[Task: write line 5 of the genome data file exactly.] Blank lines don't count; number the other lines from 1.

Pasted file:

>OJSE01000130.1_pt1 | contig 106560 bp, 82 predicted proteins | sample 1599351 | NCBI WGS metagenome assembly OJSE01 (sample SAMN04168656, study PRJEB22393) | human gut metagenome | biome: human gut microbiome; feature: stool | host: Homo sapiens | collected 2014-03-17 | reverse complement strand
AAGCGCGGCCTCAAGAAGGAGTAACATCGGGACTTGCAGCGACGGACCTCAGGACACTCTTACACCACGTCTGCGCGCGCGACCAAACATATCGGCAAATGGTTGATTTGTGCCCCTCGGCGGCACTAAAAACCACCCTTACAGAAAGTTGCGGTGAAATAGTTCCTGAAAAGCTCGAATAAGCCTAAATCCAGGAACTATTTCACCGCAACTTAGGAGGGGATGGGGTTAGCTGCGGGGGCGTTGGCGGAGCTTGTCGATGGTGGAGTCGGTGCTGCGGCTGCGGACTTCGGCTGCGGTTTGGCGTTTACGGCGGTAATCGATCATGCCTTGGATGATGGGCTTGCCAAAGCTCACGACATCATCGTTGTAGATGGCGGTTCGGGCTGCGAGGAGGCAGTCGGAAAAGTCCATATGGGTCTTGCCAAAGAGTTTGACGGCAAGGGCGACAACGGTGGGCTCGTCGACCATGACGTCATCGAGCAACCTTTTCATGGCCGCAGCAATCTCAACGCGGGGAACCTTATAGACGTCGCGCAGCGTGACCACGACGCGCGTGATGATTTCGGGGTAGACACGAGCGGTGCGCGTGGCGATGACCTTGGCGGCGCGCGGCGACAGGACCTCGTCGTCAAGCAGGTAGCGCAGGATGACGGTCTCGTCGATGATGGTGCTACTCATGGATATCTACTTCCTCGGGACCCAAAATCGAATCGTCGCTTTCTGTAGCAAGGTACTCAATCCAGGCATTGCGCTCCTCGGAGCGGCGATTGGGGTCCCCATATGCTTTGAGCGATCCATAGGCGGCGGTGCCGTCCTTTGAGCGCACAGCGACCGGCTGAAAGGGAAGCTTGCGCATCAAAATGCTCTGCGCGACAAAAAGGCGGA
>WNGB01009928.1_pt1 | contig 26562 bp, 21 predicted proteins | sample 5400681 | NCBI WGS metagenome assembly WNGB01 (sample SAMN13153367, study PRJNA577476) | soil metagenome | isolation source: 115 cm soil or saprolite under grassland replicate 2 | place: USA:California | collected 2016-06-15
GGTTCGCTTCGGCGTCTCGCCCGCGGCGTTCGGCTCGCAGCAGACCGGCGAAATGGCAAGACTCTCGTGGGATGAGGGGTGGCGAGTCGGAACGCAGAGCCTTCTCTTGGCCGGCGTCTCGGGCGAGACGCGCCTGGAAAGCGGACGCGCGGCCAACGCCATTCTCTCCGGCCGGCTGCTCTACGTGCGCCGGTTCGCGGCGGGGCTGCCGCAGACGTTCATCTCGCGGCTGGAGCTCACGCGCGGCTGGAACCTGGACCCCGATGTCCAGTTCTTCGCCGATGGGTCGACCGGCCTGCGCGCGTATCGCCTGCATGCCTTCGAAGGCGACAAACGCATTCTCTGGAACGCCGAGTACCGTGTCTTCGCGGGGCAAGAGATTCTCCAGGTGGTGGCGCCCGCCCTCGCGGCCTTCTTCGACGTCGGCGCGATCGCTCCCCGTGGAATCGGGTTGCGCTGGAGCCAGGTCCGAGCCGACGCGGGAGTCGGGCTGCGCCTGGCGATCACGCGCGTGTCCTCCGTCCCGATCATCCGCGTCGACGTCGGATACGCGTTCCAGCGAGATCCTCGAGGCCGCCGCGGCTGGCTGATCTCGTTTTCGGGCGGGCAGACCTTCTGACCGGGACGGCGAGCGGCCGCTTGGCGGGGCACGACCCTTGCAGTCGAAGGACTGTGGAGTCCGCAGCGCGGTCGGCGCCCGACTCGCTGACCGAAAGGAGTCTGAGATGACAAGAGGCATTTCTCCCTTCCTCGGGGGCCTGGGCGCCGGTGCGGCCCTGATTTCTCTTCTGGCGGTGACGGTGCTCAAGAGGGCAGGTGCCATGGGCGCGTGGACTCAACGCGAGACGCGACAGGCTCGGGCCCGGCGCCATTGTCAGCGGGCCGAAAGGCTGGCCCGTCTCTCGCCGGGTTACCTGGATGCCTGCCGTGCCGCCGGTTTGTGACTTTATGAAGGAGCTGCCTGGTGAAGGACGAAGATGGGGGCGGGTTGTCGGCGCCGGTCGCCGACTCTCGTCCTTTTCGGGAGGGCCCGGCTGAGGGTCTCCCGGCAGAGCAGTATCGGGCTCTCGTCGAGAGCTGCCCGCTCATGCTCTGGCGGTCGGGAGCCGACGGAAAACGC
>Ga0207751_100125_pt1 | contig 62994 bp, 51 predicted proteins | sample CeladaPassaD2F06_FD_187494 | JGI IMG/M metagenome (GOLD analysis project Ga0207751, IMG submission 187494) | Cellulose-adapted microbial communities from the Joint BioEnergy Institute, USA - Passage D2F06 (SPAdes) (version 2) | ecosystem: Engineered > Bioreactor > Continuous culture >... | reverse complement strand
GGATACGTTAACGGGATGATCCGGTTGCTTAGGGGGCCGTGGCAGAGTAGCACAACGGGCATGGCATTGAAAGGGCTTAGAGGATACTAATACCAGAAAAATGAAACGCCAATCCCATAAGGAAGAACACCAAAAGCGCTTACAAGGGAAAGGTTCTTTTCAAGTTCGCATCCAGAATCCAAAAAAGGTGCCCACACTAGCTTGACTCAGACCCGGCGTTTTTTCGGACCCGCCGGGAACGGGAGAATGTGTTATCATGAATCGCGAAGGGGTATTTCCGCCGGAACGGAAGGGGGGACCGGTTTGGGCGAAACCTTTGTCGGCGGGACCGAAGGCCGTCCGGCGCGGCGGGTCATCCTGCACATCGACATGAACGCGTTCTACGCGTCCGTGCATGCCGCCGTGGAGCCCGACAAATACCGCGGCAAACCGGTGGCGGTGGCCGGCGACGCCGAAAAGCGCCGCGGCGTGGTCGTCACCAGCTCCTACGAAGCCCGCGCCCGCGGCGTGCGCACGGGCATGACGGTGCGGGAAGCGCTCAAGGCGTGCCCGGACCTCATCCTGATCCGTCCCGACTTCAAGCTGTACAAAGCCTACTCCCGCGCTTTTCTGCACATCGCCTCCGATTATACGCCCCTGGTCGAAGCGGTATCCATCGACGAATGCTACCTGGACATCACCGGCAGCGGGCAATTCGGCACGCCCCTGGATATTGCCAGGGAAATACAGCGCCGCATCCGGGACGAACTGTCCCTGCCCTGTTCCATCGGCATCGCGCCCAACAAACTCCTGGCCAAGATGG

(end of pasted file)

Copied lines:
>Ga0207751_100125_pt1 | contig 62994 bp, 51 predicted proteins | sample CeladaPassaD2F06_FD_187494 | JGI IMG/M metagenome (GOLD analysis project Ga0207751, IMG submission 187494) | Cellulose-adapted microbial communities from the Joint BioEnergy Institute, USA - Passage D2F06 (SPAdes) (version 2) | ecosystem: Engineered > Bioreactor > Continuous culture >... | reverse complement strand